With the barrage of before-and-after shots from models, actresses and fitspos whose bodies appear to bounce back from pregnancy, women face pressure to defy natural processes associated with motherhood

Chontel Duncan - Women's Health and Fitness Magazine



According to certified pregnancy and postnatal exercise trainer Dahlas Fletcher, “social media is one of the biggest influences on the psychological mood of [her] clients.”

Fletcher says labour, birth and breastfeeding cause fluctuating hormones and internal damage that takes time to heal. ‘Bouncing back’ post-baby is a misnomer.

“You need a minimum of 12 months to recover post-birth, so use that time to enjoy your newborn and be gentle with yourself,” suggests Fletcher.

“If you are looking to get back into exercise, don’t start until you have had your six- to eight-week check-up with your medical practitioner. Find a safe and effective program that you can build on as your energy levels increase and your body heals.”

Fletcher says she prioritises improving pelvic floor strength, stretching and flexibility, and posture and lower back strength in pregnant and postnatal clients.

In our latest edition, The Baby Body issue, we had a chat to, now mother of son Jeremiah, Chontel Duncan about all things from healthy living and pregnancy.

At the time of the interview Chontel Duncan was one of those 35-weekers who is all belly, but that doesn’t mean she hasn’t experienced the stretch marks and psychological hurdles that most expectant mothers face. Straight talking and health orientated, this personal trainer runs her own business in HIIT Australia while sharing her ‘bump updates’, anxieties and pregnancy experiences with her followers.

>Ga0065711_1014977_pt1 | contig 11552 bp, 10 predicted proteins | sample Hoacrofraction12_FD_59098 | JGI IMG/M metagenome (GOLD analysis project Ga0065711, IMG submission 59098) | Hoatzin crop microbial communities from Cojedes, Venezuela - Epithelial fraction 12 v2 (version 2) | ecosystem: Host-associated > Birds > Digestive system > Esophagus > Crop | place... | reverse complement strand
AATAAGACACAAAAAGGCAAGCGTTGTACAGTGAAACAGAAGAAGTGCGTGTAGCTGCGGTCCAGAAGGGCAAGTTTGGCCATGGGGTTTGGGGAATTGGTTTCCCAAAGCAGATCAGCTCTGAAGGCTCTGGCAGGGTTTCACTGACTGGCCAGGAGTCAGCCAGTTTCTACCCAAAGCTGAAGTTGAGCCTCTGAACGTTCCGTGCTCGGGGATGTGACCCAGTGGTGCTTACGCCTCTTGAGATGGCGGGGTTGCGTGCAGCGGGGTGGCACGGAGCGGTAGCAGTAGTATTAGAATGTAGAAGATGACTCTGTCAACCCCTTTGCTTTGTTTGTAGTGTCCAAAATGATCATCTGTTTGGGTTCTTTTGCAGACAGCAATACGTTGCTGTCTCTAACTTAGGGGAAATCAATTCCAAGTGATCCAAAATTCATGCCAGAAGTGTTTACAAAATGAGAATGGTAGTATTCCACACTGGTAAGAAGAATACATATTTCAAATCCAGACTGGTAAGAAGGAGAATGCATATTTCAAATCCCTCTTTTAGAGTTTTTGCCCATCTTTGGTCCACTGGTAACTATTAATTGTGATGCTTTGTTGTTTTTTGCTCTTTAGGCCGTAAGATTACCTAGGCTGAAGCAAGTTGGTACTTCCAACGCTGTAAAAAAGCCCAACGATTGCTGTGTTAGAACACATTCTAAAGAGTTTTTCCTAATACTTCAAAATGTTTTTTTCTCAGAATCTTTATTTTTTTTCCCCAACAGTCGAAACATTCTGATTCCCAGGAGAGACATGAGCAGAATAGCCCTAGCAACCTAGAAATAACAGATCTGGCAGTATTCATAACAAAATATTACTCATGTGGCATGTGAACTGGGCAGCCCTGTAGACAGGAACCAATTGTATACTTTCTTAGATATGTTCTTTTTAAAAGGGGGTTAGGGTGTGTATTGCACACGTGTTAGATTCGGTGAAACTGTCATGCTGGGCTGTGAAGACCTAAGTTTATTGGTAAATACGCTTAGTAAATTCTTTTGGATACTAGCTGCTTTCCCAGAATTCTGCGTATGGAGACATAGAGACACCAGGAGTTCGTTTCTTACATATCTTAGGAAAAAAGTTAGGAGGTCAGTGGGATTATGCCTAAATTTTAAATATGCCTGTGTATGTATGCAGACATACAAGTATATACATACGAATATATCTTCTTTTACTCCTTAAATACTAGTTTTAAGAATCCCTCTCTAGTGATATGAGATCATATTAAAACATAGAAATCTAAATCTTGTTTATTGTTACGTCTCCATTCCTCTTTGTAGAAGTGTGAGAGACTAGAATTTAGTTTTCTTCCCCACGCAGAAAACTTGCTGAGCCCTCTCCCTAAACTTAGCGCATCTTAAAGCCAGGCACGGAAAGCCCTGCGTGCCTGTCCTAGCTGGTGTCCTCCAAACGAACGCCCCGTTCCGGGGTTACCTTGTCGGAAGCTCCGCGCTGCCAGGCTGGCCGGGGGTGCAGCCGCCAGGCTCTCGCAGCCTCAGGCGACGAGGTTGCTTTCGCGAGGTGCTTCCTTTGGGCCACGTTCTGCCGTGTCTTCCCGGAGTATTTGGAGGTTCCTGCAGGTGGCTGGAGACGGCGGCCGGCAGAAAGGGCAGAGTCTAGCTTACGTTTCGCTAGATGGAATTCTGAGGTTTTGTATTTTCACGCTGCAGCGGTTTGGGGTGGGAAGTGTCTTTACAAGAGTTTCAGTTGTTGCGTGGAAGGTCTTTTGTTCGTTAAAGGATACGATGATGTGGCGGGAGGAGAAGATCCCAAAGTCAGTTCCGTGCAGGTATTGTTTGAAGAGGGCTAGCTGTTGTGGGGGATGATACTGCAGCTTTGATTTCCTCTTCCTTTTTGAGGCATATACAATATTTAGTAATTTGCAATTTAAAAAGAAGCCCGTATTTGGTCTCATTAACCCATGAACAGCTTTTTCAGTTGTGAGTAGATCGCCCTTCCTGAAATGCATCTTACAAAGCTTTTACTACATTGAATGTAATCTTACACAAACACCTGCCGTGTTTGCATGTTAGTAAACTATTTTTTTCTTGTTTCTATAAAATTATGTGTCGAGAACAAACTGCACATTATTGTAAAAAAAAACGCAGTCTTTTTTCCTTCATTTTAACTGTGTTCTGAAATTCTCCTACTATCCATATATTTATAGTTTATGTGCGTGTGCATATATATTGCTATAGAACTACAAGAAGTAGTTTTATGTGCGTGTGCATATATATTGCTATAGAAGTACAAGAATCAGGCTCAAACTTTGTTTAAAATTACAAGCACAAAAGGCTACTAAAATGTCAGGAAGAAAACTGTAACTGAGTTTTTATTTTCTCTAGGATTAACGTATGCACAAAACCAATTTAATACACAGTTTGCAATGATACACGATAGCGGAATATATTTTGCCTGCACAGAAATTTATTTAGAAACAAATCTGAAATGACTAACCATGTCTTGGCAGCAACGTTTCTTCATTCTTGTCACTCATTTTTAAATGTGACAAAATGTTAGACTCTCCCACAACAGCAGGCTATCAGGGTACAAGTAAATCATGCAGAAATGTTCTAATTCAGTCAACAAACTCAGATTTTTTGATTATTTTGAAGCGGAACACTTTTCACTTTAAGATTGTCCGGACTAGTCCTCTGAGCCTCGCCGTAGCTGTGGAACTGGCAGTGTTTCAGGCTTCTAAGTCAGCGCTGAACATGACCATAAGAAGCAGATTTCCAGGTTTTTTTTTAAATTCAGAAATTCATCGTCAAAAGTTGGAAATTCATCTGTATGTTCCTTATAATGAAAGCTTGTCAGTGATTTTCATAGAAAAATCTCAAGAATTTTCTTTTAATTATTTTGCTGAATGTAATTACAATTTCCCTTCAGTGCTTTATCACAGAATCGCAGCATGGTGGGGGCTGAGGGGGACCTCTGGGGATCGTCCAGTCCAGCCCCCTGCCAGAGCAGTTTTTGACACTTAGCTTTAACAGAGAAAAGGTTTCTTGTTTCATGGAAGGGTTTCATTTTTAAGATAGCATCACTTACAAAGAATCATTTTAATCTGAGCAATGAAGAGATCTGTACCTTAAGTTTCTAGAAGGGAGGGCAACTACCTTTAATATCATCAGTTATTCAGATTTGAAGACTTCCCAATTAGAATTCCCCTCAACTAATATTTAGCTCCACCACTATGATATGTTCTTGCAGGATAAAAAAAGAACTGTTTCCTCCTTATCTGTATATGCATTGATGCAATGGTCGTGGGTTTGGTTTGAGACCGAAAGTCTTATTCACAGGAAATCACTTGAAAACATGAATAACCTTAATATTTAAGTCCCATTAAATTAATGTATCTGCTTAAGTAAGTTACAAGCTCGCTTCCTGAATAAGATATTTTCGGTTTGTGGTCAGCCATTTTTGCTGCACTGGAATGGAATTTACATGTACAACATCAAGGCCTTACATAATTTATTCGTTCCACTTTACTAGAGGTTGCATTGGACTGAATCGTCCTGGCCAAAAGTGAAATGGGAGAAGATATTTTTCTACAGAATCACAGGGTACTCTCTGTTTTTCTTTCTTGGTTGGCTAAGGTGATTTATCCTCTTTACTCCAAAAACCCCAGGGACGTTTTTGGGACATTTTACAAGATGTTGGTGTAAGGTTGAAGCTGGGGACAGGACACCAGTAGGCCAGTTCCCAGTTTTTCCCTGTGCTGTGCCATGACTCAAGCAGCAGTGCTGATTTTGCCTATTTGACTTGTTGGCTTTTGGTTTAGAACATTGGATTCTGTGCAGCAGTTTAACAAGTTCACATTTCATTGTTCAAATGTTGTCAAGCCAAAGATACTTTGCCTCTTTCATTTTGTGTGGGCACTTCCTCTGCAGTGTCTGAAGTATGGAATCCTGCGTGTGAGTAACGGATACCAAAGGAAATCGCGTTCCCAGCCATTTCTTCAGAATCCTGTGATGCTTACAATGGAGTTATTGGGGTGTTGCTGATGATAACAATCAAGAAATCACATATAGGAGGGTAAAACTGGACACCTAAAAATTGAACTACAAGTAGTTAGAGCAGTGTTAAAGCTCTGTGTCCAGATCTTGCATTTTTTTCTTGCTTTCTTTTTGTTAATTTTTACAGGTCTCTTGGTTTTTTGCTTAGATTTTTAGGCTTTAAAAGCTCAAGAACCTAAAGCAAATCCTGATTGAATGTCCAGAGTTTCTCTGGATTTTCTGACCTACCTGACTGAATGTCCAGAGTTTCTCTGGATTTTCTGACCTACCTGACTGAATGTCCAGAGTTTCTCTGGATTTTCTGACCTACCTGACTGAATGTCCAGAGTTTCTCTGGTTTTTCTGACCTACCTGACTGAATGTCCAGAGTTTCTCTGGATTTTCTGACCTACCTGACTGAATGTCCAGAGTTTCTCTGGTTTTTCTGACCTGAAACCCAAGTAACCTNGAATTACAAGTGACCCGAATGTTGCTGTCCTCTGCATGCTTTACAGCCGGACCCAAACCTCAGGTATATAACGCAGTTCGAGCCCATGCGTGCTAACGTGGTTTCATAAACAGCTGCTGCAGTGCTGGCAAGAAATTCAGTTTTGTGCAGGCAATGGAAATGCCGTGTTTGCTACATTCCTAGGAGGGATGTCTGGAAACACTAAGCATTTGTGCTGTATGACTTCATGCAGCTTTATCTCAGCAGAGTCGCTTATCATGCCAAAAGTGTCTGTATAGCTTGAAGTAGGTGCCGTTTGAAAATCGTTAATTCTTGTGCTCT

On healthy living

I have always adopted the mentality that if I respect my body, my body will respect me back. I don’t think we focus enough on our future health and the complications, illnesses, diseases and early death that can result from poor habits. I want to see my children grow up and I want to get the most out of this short life we are given.

On pregnancy

After 25 weeks, I had to alter my training style as my body started to change shape. I stopped many of the movements that put pressure on my body or posture, including lunges, box jumps and almost all core exercises. I paid close attention to the signals my body would send me with particular movements – if it didn’t feel right or I wasn’t feeling the movement in the correct muscle group, I would banish that movement altogether.

From weeks 20 to 25 my pelvis loosened, which made running and lunges uncomfortable. My stomach started growing really fast and I was suddenly worried about how I would mentally cope with losing my abs and inheriting stretch marks. I am very happy to say that it has not bothered me once! I absolutely love my bump, I couldn’t care less if I got stretch marks and I just feel so lucky that I am able to carry my own child.

On post-baby bodies

I am excited about the challenge of transforming my body post-baby, but I’m not going to train to be picture perfect. I run eight-week programs at HIIT Australia, so I plan to adopt this same program post-baby and to document my journey through Instagram posts, Facebook posts and Snap Chat discussions. I plan on adopting an exercise intensity recommended by my doctors – I have always trained smart so as to prevent injury.

Day in the life of Duncan

I am currently 35 weeks pregnant and I am participating in six one-hour HIIT classes per week. I plan on doing lots of walking as I get closer to my due date to replace the HIIT classes. I eat as often as I can and never let myself get hungry.

For more real life pregnancy stories grab a copy of our May edition